Math, like language was created by man. There have always been things that could be counted and sorted, but we have not always counted and sorted them. There are cultures like the Piraha that have concepts like one and many, but no system of counting a group of things. Systems of counting and math began as a way to keep track of stuff, particularly stuff that belonged to the ruler of a culture large enough to have a lot of stuff to organize. In a larger and more complex society it was practical and useful. These days we count and measure all the time. It seems as obvious to us to measure a half cup of water into our instant oatmeal as to someone younger to google something about which we want to know. When I open my copy of Cook's Illustrated and my metal teaspoon and quarter teaspoon it is easy to forget that it was something like 120 years ago that Fannie Farmer published a system for more accurate measurements, leaving behind things like 'an egg sized lump of butter'.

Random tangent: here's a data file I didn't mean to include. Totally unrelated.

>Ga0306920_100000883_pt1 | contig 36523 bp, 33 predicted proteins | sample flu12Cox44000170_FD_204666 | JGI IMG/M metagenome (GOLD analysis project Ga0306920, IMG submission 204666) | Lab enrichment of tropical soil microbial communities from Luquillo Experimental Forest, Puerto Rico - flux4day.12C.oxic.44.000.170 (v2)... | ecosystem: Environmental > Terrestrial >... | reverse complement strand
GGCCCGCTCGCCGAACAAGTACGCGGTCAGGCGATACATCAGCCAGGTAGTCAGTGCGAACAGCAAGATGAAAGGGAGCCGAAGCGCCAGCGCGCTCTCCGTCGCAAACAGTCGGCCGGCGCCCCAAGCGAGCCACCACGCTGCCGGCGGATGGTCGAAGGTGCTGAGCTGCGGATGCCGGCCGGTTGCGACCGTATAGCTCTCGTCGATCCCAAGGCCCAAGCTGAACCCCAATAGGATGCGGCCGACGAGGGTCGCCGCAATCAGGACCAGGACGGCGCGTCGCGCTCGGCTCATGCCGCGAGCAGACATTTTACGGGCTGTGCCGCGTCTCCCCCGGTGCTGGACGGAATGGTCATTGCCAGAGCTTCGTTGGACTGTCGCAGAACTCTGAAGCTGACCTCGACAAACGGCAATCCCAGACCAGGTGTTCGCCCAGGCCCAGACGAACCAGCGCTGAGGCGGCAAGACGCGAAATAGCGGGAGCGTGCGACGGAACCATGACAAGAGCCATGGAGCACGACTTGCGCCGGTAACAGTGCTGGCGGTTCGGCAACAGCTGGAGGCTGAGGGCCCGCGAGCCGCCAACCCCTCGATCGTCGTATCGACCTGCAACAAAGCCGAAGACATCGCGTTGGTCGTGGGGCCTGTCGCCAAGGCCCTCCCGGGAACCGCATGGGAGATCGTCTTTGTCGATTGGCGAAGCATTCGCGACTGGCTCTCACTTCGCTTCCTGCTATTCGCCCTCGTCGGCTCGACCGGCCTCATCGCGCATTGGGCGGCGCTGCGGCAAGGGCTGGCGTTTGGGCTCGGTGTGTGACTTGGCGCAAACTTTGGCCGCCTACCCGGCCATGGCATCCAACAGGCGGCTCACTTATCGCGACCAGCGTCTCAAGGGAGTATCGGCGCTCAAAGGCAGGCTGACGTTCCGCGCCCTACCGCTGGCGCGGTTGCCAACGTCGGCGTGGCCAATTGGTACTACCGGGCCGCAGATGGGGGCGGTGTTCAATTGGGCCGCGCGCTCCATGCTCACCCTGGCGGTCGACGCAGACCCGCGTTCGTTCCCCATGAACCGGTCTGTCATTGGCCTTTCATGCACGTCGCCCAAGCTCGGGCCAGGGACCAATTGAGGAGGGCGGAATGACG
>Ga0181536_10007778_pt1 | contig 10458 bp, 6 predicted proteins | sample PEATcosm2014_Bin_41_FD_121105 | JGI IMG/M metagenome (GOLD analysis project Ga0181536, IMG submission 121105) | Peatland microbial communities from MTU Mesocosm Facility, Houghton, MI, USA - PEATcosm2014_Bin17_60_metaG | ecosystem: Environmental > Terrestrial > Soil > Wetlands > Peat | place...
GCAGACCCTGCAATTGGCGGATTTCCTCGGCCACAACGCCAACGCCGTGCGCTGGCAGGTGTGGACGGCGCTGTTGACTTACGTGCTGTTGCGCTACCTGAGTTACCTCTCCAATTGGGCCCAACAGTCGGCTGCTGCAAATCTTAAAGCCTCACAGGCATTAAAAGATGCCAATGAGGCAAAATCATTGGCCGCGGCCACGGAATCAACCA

I think it is really interesting to look at how we use tests and measurements not just about our stuff, but about ourselves: our bodies, our health, our intellectual and physical progress toward certain goals. At your annual physical you will likely have blood work, weight and height, and often questionnaires on lifestyle and safety. At school there are entrance tests, progress tests, and regional (in New England we have the NECAP) or national tests (like the SAT). There are IQ tests and tests to measure emotional satisfaction or stress levels or depression. If you have ever joined a gym odds are you have you have filled out a sheet asking about your health history, and possibly your exercise history as well. You might also have had someone test you on the number of push ups you can do, or use a set of calipers to measure percentage of body fat. And anyone who has watched their weight is at least familiar with tools to measure calorie and nutritional intake.